What Do Sam Adams and the Chamber of Commerce Have in Common?
The last thing one expects when prepping a kid for a history test is to spot a public affairs lesson in the story of the Tea Party.
No, not that Tea Party. The one 238 years ago. At Boston Harbor. Involving the stuff you drink.
What struck me as my daughter and I went over the events of that winter night in 1773 was how the Boston rebels spread the story of their tea-dumping escapade from colony to colony. They so masterfully laced the tale with real-life heroes, villains and action that the story ignited support for revolution among colonists who – despite high taxes and heavy-handed British rule – weren’t yet sold on the idea.
Storytelling. This, says former White House communications director Kevin Sullivan, is the most powerful way to drive a public affairs message home and inspire people to act.
“Paint a picture,” Sullivan told those who attended the Public Affairs Council’s National PAC Conference in Miami, Fla., in February. “Build a drama, be a storyteller… it’s the most effective way to communicate. People remember stories.”
This seems a no-brainer. But apparently not, since experienced communicators such as Sullivan recognize their audiences need reminding. Sullivan began his conference speech – one that focused on how to be a “trusted advisor” — with a story. He ended with a story. He dropped mini-stories in between each “lesson.” And he captivated his audience for nearly an hour. Stories about people, he pointed out, are far more interesting than stories about policies or legislation.
But policies and legislation are typically the material a public affairs professional has to work with. How does one tell a story about something as seemingly academic as, say, “government regulations that hamper the free enterprise economic system”?
The U.S. Chamber of Commerce did it by using the tools every good storyteller does – creating protagonists, posing a threat or obstacle and illustrating some “transformation” in which the heroes either deliver the goods or win the day.
In the chamber’s “American Free Enterprise, Dream Big” campaign, launched in mid-2009 to counter what it considered an anti-business White House, the villain was a new sort of burdensome “tea tax” — government regulation. The threat was a modern sort of British suffocation – the strangulation of American jobs. And the heroes were the political candidates who would rescue jobs on the stallion of less government intervention.
In a Des Moines Rotary Club appearance that underscored the campaign’s storytelling mechanism, chamber President Tom Donohue motioned to Suku Radia, CEO of Bankers Trust, noting that the Ugandan native came to the United States to attend school, decided to stay and “rose to lead the largest independently owned community bank in Iowa.”
Then he turned to John Ruan of Ruan Securities and reminded his audience that Ruan’s father “started a company with a single truck during the height of the Great Depression and built it into a vast financial empire.”
“There are millions of other stories just like theirs across this great land,” Donohue told his listeners before diving into the regulatory evils that threatened “the American Dream.” “Perhaps you share a similar one… of dreaming big, starting a business, and working hard to earn success.”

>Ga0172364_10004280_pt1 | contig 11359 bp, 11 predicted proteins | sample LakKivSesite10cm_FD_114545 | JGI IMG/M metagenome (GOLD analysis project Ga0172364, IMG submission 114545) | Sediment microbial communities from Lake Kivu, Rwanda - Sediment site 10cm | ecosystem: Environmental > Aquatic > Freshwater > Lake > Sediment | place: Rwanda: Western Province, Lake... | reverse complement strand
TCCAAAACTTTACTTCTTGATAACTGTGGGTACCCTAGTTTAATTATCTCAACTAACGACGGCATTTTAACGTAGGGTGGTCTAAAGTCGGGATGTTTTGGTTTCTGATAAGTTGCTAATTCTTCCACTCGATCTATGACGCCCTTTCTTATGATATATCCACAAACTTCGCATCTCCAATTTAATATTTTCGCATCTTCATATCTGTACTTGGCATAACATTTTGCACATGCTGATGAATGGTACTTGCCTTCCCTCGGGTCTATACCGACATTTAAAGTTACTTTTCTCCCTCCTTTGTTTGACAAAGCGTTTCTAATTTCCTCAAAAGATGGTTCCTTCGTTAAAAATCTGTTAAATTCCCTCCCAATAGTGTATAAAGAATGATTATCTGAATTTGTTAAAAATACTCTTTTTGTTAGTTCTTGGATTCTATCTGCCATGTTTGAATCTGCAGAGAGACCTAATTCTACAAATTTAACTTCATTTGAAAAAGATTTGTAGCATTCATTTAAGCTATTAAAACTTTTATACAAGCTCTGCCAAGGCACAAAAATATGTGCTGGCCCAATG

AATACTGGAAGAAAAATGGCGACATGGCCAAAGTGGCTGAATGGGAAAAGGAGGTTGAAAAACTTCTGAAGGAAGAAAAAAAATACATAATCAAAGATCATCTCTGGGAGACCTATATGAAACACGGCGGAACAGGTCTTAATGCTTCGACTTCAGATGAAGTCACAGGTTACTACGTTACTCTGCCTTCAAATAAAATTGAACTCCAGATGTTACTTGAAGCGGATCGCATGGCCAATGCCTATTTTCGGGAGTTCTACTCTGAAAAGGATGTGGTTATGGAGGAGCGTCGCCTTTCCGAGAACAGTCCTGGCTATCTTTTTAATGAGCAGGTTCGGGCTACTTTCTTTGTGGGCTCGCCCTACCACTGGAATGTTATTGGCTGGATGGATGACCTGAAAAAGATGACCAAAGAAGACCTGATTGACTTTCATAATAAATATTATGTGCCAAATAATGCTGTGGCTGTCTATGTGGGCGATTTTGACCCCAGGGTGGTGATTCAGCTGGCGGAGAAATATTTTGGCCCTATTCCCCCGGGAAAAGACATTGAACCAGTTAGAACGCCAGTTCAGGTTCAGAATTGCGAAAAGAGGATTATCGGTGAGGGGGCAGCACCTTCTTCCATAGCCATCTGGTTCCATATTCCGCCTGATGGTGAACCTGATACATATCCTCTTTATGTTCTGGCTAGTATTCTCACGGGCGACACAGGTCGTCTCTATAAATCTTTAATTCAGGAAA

The chamber ran ads in states with vulnerable Democrats picturing out-of-work Americans cradling their heads in their hands after losing jobs because of environmental laws, lawsuit-happy politicians or strict financial regulations. One ad showed parched farm fields and blamed California Sen. Barbara Boxer for “protecting the three-inch smelt instead of protecting California jobs.” Even though Boxer won reelection, I guarantee as a former resident of the drought-plagued state that this sort of ad goes over big.
State by state, the chamber publicized how many jobs each would have to create in the next decade to make up for jobs lost in the recession (in Missouri it was nearly 450,000; in Illinois it was more than 670,000).
So what was the “transformation” required of every good story? It was the chamber’s storytelling, in part, that probably convinced some Americans to break with a once-popular president and flood Congress with new Republicans whom they believed could beat back any job-killing menace.
Imagine if the chamber had tried to pull off its campaign with egg-headed recitations of the virtues of the free enterprise system. Imagine if Samuel Adams, who immediately worked to publicize and defend the Boston Tea Party, had stripped the rebellion of its characters and plot and instead told the story this way:
In direct action demonstrating resistance to the Tea Act passed by the British Parliament, Massachusetts colonists objected to the violation of their right to be taxed only by elected representatives by successfully unloading British tea into Boston’s harbor.
Instead, Adams’ “messaging,” if you will, resonated with on-the-fence colonists because it involved people like them, doing extraordinary things: slipping aboard three ships after dark, using tomahawks to split tea chests in half, tossing 45 tons of the stuff (worth a modern $1 million) overboard. There was even humor: The rebels – seized by some strange fit of conscientiousness – swept the docks clean of tea and sent the ships’ captain a new lock to replace the one they’d mangled.
The chamber’s “messaging” resonated with voters because it involved people like them, enduring extraordinary times.
In my living room this week, it was because she was reciting a great story that my daughter — animated by the drama she could picture in her head – rattled off dates, places, crusades and characters and barely recognized she was studying for a history exam.
In the parlance of the public affairs profession, I think that’s what we call a “desired outcome.”
Contact Dana at email@example.com